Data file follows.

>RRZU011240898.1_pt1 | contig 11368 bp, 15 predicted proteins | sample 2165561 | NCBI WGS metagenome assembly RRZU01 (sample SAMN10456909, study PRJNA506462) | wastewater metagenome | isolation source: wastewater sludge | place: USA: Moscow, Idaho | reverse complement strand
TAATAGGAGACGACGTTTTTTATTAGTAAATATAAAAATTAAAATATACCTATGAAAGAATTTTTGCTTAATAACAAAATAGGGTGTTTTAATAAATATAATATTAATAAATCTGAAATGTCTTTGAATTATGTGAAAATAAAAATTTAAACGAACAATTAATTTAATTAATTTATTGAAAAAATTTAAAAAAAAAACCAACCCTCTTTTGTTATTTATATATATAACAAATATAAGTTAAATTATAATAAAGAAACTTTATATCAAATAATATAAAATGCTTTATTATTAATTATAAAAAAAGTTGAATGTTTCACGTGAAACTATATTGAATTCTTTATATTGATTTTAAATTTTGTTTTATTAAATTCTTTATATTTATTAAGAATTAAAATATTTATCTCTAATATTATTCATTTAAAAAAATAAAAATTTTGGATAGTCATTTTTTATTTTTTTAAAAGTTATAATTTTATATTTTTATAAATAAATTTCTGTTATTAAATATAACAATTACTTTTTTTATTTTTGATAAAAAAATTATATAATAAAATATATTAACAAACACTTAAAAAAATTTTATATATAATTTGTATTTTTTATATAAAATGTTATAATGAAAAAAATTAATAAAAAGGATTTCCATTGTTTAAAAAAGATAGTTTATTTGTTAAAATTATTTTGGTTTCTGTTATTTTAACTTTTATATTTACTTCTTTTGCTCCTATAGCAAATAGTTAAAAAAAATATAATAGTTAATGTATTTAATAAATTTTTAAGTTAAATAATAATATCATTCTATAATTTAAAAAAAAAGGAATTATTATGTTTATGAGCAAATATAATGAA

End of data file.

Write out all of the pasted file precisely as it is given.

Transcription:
>RRZU011240898.1_pt1 | contig 11368 bp, 15 predicted proteins | sample 2165561 | NCBI WGS metagenome assembly RRZU01 (sample SAMN10456909, study PRJNA506462) | wastewater metagenome | isolation source: wastewater sludge | place: USA: Moscow, Idaho | reverse complement strand
TAATAGGAGACGACGTTTTTTATTAGTAAATATAAAAATTAAAATATACCTATGAAAGAATTTTTGCTTAATAACAAAATAGGGTGTTTTAATAAATATAATATTAATAAATCTGAAATGTCTTTGAATTATGTGAAAATAAAAATTTAAACGAACAATTAATTTAATTAATTTATTGAAAAAATTTAAAAAAAAAACCAACCCTCTTTTGTTATTTATATATATAACAAATATAAGTTAAATTATAATAAAGAAACTTTATATCAAATAATATAAAATGCTTTATTATTAATTATAAAAAAAGTTGAATGTTTCACGTGAAACTATATTGAATTCTTTATATTGATTTTAAATTTTGTTTTATTAAATTCTTTATATTTATTAAGAATTAAAATATTTATCTCTAATATTATTCATTTAAAAAAATAAAAATTTTGGATAGTCATTTTTTATTTTTTTAAAAGTTATAATTTTATATTTTTATAAATAAATTTCTGTTATTAAATATAACAATTACTTTTTTTATTTTTGATAAAAAAATTATATAATAAAATATATTAACAAACACTTAAAAAAATTTTATATATAATTTGTATTTTTTATATAAAATGTTATAATGAAAAAAATTAATAAAAAGGATTTCCATTGTTTAAAAAAGATAGTTTATTTGTTAAAATTATTTTGGTTTCTGTTATTTTAACTTTTATATTTACTTCTTTTGCTCCTATAGCAAATAGTTAAAAAAAATATAATAGTTAATGTATTTAATAAATTTTTAAGTTAAATAATAATATCATTCTATAATTTAAAAAAAAAGGAATTATTATGTTTATGAGCAAATATAATGAA